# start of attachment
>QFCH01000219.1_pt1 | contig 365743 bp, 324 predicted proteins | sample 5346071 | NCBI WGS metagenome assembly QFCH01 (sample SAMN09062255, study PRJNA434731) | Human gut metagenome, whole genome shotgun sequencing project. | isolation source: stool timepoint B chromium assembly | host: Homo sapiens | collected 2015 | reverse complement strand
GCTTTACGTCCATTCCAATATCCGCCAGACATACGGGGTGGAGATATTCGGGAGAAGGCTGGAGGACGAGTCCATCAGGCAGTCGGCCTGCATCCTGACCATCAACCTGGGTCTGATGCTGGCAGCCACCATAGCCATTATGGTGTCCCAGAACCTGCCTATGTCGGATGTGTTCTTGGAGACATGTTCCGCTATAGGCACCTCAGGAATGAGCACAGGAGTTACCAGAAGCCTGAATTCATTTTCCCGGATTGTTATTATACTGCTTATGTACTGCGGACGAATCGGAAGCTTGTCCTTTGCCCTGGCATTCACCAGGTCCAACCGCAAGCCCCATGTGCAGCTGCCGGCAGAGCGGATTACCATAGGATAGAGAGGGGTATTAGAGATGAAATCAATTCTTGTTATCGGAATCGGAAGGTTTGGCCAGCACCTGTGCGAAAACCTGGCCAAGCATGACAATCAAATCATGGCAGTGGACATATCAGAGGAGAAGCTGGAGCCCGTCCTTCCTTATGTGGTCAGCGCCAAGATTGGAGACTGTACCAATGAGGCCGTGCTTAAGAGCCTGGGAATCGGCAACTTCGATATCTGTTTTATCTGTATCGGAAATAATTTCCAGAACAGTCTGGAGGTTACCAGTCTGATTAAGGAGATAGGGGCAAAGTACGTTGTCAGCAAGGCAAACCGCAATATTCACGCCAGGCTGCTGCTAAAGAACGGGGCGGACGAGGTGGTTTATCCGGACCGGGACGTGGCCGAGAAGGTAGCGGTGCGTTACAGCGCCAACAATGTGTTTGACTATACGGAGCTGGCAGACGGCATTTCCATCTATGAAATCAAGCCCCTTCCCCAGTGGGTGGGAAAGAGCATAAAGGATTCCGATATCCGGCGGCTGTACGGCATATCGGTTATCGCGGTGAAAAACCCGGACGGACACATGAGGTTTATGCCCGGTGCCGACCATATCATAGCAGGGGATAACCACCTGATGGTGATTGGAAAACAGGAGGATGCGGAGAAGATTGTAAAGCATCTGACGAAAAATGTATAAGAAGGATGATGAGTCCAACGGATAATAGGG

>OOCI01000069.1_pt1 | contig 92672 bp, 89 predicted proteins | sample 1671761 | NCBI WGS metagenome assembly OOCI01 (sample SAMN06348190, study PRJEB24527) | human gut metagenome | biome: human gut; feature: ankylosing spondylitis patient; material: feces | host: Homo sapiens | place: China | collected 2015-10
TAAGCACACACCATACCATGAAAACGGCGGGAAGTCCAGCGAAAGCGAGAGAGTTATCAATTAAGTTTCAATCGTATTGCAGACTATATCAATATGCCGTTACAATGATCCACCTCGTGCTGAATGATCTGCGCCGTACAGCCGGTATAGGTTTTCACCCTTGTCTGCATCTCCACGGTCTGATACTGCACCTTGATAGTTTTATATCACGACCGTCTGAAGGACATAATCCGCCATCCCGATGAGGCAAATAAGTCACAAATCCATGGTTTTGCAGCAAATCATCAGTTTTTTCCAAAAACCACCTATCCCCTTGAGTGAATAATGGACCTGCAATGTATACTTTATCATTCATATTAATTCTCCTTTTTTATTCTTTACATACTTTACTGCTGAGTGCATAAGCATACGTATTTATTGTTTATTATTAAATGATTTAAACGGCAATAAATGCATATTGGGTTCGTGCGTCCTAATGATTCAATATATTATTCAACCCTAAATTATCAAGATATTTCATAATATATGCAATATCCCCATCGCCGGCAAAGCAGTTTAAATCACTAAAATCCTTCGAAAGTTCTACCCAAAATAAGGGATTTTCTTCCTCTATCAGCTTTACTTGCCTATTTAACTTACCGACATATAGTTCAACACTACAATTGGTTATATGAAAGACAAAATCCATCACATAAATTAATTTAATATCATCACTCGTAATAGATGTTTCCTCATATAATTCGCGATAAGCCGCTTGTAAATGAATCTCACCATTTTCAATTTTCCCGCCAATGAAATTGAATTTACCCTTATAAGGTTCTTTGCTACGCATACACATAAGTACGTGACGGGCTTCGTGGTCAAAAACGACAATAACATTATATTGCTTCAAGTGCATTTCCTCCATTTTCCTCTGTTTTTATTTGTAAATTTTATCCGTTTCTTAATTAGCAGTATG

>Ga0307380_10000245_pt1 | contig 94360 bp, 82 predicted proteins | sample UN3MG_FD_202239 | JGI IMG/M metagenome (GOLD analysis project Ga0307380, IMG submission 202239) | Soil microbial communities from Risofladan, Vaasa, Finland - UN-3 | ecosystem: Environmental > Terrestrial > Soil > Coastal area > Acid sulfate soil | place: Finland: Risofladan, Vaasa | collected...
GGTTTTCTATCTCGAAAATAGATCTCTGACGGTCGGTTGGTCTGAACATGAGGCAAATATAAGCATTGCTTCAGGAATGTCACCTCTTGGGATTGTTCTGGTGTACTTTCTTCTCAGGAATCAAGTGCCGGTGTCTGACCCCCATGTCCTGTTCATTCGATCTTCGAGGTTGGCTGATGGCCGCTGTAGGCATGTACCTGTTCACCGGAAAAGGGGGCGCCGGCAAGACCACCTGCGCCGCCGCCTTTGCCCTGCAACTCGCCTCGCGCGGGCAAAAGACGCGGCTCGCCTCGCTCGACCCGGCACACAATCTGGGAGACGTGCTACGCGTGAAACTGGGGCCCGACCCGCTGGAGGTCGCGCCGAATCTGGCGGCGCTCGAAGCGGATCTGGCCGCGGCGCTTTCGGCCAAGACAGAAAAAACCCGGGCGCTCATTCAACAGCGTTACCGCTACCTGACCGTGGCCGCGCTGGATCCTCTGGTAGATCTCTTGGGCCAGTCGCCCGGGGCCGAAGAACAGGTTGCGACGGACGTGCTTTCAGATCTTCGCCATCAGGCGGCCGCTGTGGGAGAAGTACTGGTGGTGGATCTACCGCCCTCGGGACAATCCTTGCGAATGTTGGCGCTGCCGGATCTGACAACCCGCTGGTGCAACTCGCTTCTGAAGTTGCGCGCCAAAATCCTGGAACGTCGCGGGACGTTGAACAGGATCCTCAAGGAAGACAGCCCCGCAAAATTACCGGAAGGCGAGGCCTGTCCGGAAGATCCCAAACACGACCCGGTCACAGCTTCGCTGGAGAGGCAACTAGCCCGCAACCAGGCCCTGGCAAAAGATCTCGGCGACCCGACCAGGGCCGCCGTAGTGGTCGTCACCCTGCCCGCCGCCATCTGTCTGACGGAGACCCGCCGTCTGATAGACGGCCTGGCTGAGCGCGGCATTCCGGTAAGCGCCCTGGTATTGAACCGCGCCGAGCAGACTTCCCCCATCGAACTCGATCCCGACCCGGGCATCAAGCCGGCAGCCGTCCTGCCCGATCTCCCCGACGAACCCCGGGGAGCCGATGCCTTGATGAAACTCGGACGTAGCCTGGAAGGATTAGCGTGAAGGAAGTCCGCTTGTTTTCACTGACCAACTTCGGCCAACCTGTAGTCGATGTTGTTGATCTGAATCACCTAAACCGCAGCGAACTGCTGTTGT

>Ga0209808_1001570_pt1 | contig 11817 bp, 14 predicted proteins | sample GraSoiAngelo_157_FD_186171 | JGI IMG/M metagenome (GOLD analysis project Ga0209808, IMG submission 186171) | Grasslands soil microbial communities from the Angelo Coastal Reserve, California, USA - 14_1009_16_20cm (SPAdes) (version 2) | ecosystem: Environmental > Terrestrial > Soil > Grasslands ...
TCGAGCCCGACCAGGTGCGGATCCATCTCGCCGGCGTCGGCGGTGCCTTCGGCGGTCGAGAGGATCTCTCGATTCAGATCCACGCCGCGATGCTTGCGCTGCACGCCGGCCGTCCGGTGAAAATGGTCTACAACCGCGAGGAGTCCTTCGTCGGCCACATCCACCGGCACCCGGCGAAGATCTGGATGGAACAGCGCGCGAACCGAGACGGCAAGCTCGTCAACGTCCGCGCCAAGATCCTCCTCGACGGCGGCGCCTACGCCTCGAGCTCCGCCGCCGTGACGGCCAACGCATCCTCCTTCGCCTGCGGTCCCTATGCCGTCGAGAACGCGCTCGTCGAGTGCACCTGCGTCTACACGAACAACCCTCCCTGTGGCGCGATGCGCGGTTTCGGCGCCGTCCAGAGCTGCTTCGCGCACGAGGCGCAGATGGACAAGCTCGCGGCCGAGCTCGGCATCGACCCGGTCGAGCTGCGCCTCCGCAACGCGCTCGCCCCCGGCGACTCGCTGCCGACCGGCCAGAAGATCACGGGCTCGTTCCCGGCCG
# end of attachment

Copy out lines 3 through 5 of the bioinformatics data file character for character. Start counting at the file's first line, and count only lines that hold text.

>OOCI01000069.1_pt1 | contig 92672 bp, 89 predicted proteins | sample 1671761 | NCBI WGS metagenome assembly OOCI01 (sample SAMN06348190, study PRJEB24527) | human gut metagenome | biome: human gut; feature: ankylosing spondylitis patient; material: feces | host: Homo sapiens | place: China | collected 2015-10
TAAGCACACACCATACCATGAAAACGGCGGGAAGTCCAGCGAAAGCGAGAGAGTTATCAATTAAGTTTCAATCGTATTGCAGACTATATCAATATGCCGTTACAATGATCCACCTCGTGCTGAATGATCTGCGCCGTACAGCCGGTATAGGTTTTCACCCTTGTCTGCATCTCCACGGTCTGATACTGCACCTTGATAGTTTTATATCACGACCGTCTGAAGGACATAATCCGCCATCCCGATGAGGCAAATAAGTCACAAATCCATGGTTTTGCAGCAAATCATCAGTTTTTTCCAAAAACCACCTATCCCCTTGAGTGAATAATGGACCTGCAATGTATACTTTATCATTCATATTAATTCTCCTTTTTTATTCTTTACATACTTTACTGCTGAGTGCATAAGCATACGTATTTATTGTTTATTATTAAATGATTTAAACGGCAATAAATGCATATTGGGTTCGTGCGTCCTAATGATTCAATATATTATTCAACCCTAAATTATCAAGATATTTCATAATATATGCAATATCCCCATCGCCGGCAAAGCAGTTTAAATCACTAAAATCCTTCGAAAGTTCTACCCAAAATAAGGGATTTTCTTCCTCTATCAGCTTTACTTGCCTATTTAACTTACCGACATATAGTTCAACACTACAATTGGTTATATGAAAGACAAAATCCATCACATAAATTAATTTAATATCATCACTCGTAATAGATGTTTCCTCATATAATTCGCGATAAGCCGCTTGTAAATGAATCTCACCATTTTCAATTTTCCCGCCAATGAAATTGAATTTACCCTTATAAGGTTCTTTGCTACGCATACACATAAGTACGTGACGGGCTTCGTGGTCAAAAACGACAATAACATTATATTGCTTCAAGTGCATTTCCTCCATTTTCCTCTGTTTTTATTTGTAAATTTTATCCGTTTCTTAATTAGCAGTATG

>Ga0307380_10000245_pt1 | contig 94360 bp, 82 predicted proteins | sample UN3MG_FD_202239 | JGI IMG/M metagenome (GOLD analysis project Ga0307380, IMG submission 202239) | Soil microbial communities from Risofladan, Vaasa, Finland - UN-3 | ecosystem: Environmental > Terrestrial > Soil > Coastal area > Acid sulfate soil | place: Finland: Risofladan, Vaasa | collected...